A Quickie Guide to Jazz Festivals in Eastern Europe
A new festival has been started in the ancient Vinnytsia, just a few hours away from the capital, Kyiv; and on the warm shores of Black Sea, the Odessa Jazz Carnival has been established as a joint Ukrainian-Russian venture in 2001, successfully repeated the next year with a strong artist lineup (superbly interesting music, though no 1st range stars) from France, the U.S., Israel, Great Britain, Ukraine and Russia, and a large amount of outdoor activities, such as street parades and open-air performances on the 200-years-old Odessa's places and squares. The Carnival's Ukrainian co-producer is Yuri Kuznetsov, a brilliant piano improviser from Odessa whose interests mostly lie in the realm of new jazz and new improvised music. In 2002, Yuri performed on the Carnival's main stage with Roman Kunsman, one of the leading Israel's creative jazz musicians. This happened to be Kunsman's farewell performance: the great saxophonist, who emigrated from Leningrad (now St.Petersburg) in 1971 and represented Israel with his Platina group on Newport Jazz Festival in New York in 1975, died untimely shortly upon his return to Israel from Odessa. Another great act at the Carnival was ManSound, a brilliant male a cappella vocal sextet from Kyiv, Ukraine, the winners of several prestigious European vocal contests (such as Vokal.Total in Graz, Austria) who toured successfully the U.S. Northwest in 2000, 2002 and 2003.
Though Belarus, a large Slavic country between Poland and Russia, lives under a post-Soviet dictatorship, its cultural life is not as heavily controlled by the authorities as it used to be during Soviet era. Year by year, local enthusiasts try to launch an annual jazz festival in Minsk, the country's capital. Though the festival, in fact, happens every year, it still bears a new name every other time because of ever-changing sponsorship. Its artist lineup included not only local artists (such as the superb vocal septet Camerata) or leading East-European (mostly Lithuanian, Ukrainian and Russian) names, but also many Americans, like vibraphonist Joe Locke in 2000.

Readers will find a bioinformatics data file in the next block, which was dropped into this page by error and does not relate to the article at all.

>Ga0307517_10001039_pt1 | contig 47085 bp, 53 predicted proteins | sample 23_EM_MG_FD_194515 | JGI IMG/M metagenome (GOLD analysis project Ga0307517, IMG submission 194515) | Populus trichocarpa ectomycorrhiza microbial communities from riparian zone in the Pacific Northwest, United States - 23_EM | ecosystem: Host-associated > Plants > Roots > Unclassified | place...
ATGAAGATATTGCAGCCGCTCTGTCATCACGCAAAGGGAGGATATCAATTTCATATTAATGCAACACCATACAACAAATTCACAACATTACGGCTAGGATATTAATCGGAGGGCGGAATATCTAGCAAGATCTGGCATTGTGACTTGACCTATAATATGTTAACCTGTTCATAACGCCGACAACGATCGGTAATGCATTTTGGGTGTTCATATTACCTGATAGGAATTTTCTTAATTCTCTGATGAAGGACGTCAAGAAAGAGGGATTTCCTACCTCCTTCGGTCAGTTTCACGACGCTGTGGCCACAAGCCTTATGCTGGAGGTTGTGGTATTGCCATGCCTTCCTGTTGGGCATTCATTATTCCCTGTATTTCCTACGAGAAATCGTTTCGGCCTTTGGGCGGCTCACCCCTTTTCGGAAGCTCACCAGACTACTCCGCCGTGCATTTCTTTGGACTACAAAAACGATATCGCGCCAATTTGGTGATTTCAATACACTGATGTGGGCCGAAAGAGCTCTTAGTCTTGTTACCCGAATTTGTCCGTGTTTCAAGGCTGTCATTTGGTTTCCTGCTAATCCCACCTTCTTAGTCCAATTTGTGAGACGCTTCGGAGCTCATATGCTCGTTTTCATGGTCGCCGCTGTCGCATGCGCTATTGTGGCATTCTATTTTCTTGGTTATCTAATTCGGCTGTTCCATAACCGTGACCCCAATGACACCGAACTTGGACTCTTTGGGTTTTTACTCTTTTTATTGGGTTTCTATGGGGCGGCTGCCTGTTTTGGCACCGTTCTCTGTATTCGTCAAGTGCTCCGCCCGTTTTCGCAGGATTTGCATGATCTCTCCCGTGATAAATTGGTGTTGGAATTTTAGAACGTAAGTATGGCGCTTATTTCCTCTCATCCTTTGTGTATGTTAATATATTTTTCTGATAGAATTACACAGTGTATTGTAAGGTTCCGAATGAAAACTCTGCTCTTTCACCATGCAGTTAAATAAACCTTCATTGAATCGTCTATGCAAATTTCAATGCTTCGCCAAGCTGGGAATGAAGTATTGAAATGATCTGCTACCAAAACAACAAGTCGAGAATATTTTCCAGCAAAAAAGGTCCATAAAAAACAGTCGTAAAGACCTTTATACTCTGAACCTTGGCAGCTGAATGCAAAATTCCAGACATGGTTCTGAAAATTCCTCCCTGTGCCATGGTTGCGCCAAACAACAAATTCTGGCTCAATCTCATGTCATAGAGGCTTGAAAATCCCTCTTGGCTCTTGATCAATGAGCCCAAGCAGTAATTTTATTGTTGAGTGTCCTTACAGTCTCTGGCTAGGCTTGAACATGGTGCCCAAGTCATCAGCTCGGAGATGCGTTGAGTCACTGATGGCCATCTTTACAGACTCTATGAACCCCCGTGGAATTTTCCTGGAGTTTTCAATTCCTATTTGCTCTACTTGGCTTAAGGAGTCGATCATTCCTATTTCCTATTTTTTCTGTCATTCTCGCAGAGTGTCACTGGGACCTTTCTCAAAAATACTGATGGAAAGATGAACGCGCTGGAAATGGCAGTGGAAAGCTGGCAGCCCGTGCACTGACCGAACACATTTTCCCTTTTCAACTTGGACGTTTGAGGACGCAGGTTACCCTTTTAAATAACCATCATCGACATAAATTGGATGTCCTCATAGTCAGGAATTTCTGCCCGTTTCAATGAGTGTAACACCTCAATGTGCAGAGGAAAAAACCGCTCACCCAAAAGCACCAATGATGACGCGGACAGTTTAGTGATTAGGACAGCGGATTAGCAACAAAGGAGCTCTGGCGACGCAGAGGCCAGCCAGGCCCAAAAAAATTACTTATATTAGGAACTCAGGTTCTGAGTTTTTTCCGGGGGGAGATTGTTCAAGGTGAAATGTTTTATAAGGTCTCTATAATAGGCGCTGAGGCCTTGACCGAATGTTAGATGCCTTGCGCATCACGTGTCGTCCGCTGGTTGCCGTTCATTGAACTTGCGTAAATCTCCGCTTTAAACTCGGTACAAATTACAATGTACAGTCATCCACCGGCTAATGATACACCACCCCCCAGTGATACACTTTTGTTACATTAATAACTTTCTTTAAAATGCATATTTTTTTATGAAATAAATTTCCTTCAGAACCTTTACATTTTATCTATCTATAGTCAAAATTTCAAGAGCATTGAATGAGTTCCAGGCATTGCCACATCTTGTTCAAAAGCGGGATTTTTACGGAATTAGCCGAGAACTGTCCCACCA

Even tiny Moldova, the small agricultural, vine-producing country sandwiched between the Ukraine and Romania, produced its own (and very original) Ethno Jazz Trio festival in 2002, and repeated it the next year. The festival was produced in the city of Chisinau by the members of Trigon, Moldova's best ethno jazz formation, as a dedication to this viola/bass guitar/drums trio's own tenth anniversary, and became an artistic success that not only presented the existing innovative trios from the Ukraine, Russia, Poland and other countries, who try to incorporate their own cultures' musical idiom into the improvisational music (and vice versa), but also met together improvisers from Turkey, Hungary, Germany, Bulgaria, and Moldova, with a challenging task to create their own impromptu music triangles right on the site in search of multicultural interaction (which, once again, has proven the old maxima that all those interactions could work only when at least one jazz musician, with his knowledge of what the musical interaction is, performs with the world music masters in each setting).
Romania and Bulgaria, two other ex-Eastern Bloc countries on the Western shore of Black Sea, also have their own jazz festivals, though their economic difficulties prevent them from strong links with European jazz community, so far. Of those festivals, Varna Summer in Bulgaria seems to be the most successful.
On the opposing side of the Black Sea, Republic of Georgia still struggles to override the major political and economy problems connected with the ongoing post-Soviet civil conflicts. Which does not mean that there is no jazz: some of good Georgian performers, as well as many of Georgian jazz enthusiasts, do not leave the country. With its rich, 2,500-years-old tradition of unique choral singing (that includes the most ancient system of music scores notation known,) and high-educated listeners' community, Georgia (as well as the neighboring Armenia, the country with the similar set of problems and equally long history) seems to be a natural ground for sophisticated modern music. The once-famous (during Soviet era) Tbilisi Jazz Festival was only repeated once since the breakup of the Union (in 2000, after an 11-years-long break), but there is much hope that the tradition is not going to die. In Armenia, the Yerevan Jazz Festival that once featured Chick Corea, has been postponed in 2003 after three successful years, though local jazz enthusiasts hope to re-launch it again.